A walrus rests on rocks with sea behind.

Images were captured by Alan Houlihan, who sent footage to the Irish Whale and Dolphin Group for verification.

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Rare walrus sighting in Ireland

A walrus has been spotted on the western coast of Ireland.

The large marine mammal caught the attention of a father and his young daughter while they were out walking on Sunday, 14 March.

The walrus had pulled itself onto rocks at Valentia Island in Country Kerry.

Although they are a rare sighting, walrus have been spotted in Ireland before, and they are also occasional visitors to Scotland. The animals are known vagrants and will travel for many miles in search of food.

The Irish Whale and Dolphin Group (IWDG) says, 'We would ask members of the public fortunate enough to see it, to observe this wayward traveller from a safe distance and to give it the space it requires and submit any subsequent sightings to the IWDG sighting scheme.'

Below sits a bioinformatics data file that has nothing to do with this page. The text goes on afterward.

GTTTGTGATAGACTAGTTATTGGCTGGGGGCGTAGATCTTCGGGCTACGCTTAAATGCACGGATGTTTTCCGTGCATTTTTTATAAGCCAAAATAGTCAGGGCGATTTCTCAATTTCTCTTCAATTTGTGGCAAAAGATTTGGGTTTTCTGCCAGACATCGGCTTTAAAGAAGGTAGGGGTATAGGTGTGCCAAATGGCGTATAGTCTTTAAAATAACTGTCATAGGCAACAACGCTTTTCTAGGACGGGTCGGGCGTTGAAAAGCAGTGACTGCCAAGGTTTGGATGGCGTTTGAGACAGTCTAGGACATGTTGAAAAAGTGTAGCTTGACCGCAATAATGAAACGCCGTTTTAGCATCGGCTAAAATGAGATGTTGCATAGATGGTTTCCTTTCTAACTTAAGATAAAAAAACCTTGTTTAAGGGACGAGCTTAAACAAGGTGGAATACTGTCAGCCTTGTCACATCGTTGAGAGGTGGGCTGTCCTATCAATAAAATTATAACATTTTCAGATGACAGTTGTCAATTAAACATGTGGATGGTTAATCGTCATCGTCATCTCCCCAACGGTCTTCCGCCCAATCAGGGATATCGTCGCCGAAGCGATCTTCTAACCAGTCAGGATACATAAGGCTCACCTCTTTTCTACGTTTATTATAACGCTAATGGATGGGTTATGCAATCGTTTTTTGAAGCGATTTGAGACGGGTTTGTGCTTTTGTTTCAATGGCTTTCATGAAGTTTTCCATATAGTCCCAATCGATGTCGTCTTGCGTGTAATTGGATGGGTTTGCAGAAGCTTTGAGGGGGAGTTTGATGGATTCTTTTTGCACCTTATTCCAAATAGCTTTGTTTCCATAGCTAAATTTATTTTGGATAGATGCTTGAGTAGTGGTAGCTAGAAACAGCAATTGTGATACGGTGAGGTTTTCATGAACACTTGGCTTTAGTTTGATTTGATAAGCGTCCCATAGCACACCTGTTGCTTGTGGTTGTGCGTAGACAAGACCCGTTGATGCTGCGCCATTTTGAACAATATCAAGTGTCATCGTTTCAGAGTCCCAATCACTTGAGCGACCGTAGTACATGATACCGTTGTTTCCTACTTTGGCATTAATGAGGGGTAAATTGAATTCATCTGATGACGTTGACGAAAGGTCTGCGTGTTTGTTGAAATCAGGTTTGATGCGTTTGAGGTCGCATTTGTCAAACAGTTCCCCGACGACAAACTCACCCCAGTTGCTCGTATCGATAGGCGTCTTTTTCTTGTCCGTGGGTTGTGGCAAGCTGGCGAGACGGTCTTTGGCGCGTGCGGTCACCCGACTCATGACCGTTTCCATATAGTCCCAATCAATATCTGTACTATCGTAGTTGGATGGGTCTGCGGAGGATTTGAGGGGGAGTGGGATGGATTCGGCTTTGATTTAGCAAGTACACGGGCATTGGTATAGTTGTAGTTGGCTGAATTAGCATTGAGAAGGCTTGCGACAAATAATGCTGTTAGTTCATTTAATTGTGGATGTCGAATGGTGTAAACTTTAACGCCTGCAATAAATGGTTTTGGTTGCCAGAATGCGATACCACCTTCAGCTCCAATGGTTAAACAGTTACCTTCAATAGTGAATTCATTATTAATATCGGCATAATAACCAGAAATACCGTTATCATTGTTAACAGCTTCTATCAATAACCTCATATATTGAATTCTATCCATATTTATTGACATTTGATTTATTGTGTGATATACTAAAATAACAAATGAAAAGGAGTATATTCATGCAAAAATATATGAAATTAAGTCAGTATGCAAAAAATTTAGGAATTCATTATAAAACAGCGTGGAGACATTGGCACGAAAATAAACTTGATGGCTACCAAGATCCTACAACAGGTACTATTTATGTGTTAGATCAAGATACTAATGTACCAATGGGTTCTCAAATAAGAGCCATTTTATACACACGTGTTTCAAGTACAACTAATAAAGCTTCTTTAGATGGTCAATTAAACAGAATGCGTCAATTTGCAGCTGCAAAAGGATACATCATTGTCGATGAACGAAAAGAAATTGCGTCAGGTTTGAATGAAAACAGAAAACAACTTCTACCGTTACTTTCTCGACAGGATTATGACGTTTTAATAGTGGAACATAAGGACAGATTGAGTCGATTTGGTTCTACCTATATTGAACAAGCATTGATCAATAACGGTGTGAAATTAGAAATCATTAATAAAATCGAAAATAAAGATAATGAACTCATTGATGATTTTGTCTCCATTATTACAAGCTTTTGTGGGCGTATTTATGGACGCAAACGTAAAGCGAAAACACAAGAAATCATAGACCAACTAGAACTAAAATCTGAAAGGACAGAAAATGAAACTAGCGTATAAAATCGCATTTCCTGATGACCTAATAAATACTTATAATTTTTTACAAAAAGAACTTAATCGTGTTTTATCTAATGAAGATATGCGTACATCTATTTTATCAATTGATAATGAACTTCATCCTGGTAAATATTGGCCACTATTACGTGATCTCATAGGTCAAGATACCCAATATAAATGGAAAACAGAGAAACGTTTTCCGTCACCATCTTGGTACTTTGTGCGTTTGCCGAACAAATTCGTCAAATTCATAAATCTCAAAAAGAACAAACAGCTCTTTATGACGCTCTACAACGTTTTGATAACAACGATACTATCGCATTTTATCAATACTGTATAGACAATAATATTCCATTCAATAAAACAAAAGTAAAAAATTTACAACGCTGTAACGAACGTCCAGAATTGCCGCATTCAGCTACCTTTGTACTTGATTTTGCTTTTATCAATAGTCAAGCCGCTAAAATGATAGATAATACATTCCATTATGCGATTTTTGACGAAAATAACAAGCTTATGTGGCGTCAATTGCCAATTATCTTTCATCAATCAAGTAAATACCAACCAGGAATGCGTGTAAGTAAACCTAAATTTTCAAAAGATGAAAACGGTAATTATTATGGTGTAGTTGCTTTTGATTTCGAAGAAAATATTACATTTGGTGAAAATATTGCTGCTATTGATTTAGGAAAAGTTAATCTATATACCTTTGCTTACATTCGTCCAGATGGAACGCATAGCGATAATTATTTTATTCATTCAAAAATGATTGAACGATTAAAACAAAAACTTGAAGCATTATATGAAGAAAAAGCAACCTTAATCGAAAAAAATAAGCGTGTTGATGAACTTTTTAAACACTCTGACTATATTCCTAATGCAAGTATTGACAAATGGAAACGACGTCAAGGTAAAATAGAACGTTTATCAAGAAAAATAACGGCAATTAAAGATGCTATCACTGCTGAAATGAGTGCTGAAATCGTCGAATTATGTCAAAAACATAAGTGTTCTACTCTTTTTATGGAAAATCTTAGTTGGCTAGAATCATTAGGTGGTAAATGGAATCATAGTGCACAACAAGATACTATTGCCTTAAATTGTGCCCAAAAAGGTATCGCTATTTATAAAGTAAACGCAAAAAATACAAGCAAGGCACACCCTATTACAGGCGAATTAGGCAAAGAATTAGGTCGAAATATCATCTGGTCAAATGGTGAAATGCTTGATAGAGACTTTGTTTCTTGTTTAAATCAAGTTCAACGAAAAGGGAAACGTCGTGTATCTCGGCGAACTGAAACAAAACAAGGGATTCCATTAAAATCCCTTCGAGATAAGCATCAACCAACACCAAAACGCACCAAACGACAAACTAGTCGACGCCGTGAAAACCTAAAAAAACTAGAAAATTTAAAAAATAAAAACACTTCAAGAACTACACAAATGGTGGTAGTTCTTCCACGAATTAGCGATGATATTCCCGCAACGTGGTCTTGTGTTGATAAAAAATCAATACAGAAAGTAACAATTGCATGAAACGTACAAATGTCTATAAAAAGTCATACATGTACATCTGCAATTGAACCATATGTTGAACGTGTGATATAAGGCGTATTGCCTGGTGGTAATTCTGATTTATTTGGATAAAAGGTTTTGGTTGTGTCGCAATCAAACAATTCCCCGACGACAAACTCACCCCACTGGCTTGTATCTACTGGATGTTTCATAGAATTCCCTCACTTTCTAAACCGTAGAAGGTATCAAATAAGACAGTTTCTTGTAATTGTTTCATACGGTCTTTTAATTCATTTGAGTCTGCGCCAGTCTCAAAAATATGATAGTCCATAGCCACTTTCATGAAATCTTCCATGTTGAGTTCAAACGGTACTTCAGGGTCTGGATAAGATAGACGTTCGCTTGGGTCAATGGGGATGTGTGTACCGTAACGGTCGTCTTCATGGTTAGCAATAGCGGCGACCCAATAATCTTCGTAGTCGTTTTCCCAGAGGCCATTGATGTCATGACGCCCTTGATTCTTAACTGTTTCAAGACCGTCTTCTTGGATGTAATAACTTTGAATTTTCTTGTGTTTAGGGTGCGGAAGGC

There are two subspecies of walrus, the Atlantic and Pacific, and both usually live in the Arctic. They can grow to enormous sizes: male Pacific walruses can reach 1.5 tonnes in weight.

According to Ireland's National Biodiversity Data Centre, there have been at least eight sightings of walrus in the Republic of Ireland and Northern Ireland since 1979. An unverified sighting was reported in Dursey Sound, County Cork in the 1920s.

Marine mammal charity ORCA Ireland said the walrus in County Kerry is not in good nutritional condition and may not survive.

The walrus was first spotted by Alan Houlihan, who sent footage to the IWDG.

The IWDG posted on Facebook, 'Given the size of this specimen, which Alan estimates was at least two metres, and the presence of tusks, we can say with some confidence that it is a young adult specimen, however it's not possible to determine gender as both males and females have tusks.'

As of Monday morning, the walrus hadn't been seen again.